Panama insists it is ‘committed’ to financial transparency
The statement comes as Europe’s five biggest economies propose a blacklist of tax havens such as Panama...
Panama on Thursday stressed it is committed to bringing transparency to its financial sector damaged by the “Panama Papers” revelations, but urged dialogue with the OECD instead of being hit with curbs.
“Panama’s path to financial transparency is irreversible,” Isabel De Saint Malo, Panama's vice president and foreign minister, said in a statement.
“To that end, we willingly and actively support diplomatic dialogue and domestic reform to address this global challenge,” she said.
The statement was posted the same day as Europe’s five biggest economies – Britain, France, Germany, Italy and Spain – proposed a blacklist of tax havens such as Panama, and urged the G20 group to end the secrecy of shell companies.
France, in particular, is pushing the Paris-based Organization for Economic Cooperation and Development to take a tougher stand on Panama, pressuring it to adopt OECD reporting standards on the sharing of tax information.
Before the “Panama Papers” scandal burst on the scene, Panama had been resisting those OECD standards, fearing that they could erode the competitiveness of its financial sector.
But since the revelations, and the moves by countries to blacklist it as a tax haven, Panama has shown greater willingness to fall into line.
“As Panama has reiterated on multiple occasions to members of the OECD, we are fully and immediately committed to the implementation of bilateral automatic exchange of information consistent with the goals of the Common Reporting Standards,” De Saint Malo said.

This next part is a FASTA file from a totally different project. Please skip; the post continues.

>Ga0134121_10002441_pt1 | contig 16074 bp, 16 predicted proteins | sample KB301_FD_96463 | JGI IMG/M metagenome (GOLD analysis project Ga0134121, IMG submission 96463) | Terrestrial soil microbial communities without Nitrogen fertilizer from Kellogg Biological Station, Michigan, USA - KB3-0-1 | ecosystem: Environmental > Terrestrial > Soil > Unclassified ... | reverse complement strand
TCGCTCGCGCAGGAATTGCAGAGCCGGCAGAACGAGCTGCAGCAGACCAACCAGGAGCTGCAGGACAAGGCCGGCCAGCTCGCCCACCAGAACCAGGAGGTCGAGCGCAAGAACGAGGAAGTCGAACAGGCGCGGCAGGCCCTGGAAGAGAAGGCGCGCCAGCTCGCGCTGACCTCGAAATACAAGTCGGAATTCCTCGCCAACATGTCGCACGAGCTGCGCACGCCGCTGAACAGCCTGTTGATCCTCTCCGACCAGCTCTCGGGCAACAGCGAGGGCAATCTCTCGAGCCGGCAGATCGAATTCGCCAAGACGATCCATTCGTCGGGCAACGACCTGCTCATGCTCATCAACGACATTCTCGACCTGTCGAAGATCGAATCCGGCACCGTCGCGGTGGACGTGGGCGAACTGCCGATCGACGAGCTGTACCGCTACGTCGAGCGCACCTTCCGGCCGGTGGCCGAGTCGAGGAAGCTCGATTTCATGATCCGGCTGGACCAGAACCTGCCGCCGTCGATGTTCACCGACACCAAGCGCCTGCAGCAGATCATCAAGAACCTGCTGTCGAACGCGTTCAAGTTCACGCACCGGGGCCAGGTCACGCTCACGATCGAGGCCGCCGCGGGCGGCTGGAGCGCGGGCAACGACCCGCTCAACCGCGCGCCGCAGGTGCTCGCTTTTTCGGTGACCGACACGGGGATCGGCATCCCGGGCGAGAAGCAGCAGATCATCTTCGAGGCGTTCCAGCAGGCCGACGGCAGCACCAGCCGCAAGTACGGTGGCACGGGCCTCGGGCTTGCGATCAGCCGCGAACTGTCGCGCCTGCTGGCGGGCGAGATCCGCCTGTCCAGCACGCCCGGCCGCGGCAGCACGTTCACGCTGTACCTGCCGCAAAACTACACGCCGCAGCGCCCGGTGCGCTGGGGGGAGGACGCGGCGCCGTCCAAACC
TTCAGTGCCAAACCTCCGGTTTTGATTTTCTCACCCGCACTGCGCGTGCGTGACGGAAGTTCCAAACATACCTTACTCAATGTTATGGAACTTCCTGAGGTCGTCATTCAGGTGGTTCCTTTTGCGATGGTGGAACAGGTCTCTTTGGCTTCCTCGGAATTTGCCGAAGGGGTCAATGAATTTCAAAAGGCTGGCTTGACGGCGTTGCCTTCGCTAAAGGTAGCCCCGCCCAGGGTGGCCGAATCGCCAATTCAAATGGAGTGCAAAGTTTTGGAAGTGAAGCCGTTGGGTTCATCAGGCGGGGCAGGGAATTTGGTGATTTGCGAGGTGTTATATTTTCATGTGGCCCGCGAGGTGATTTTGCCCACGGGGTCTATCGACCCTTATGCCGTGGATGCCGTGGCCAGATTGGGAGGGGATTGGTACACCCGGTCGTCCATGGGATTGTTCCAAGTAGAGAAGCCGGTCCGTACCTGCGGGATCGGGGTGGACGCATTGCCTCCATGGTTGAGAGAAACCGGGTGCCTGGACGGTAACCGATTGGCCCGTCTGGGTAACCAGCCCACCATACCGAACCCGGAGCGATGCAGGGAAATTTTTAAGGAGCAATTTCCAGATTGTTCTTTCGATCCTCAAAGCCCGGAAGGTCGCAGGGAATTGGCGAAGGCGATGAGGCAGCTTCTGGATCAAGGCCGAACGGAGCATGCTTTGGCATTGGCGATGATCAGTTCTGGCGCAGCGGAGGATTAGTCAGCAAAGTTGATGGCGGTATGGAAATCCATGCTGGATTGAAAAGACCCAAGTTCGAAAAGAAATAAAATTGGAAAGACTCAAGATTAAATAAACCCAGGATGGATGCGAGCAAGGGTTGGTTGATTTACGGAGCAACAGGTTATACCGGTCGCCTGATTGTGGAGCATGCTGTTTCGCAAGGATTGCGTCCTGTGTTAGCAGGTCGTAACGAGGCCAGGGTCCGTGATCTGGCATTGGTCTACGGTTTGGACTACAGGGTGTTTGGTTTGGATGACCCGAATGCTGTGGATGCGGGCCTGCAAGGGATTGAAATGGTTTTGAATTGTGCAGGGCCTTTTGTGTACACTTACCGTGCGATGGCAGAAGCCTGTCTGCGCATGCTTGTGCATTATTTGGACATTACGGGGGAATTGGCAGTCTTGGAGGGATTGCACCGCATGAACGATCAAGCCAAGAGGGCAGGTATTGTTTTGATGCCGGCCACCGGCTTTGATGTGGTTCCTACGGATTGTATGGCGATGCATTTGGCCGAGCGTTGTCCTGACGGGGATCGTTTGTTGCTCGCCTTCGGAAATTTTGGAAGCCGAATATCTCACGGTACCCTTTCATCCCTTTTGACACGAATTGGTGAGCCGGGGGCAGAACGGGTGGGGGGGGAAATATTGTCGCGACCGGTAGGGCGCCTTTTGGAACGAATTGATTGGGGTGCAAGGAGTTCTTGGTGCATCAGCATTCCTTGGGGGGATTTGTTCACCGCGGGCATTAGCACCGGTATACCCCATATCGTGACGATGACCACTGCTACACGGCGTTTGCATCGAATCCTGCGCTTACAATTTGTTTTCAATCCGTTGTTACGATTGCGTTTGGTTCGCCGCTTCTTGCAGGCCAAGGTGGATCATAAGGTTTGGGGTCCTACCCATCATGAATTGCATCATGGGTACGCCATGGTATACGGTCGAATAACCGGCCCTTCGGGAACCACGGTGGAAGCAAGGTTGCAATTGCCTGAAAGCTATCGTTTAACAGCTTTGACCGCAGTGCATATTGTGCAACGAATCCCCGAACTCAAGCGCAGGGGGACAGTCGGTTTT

"We are open and willing to engage in ongoing international dialogue with relevant technical teams to evaluate the specific multilateral mechanisms needed to implement these standards."
Separately, Panama’s government said Thursday it would increase oversight on law firms, one of which – Mossack Fonseca – is at the heart of the scandal after what it said was a hack of its digital archives.
“Since the (“Panama Papers”) publications, what is being brought in is a special supervision and this is on top of what we are already doing in the lawyer sector,” said Carlamara Sanchez, head of the government’s supervisory agency for non-financial companies.
“We will start new supervision of the law firm sector in the coming days,” she said, adding: “Mossack Fonseca is among the law firms to be supervised.”
Sanchez said “the law prevents me from giving specific information about what the supervision entails.”
The body she is in charge of was created last year to help curb money laundering and tax evasion activities.
Prosecutors from the organized crime unit conducted a 27-hour raid on Mossack Fonseca on Tuesday and Wednesday, but said that “right now” there was no evidence to take any sort of action against the firm.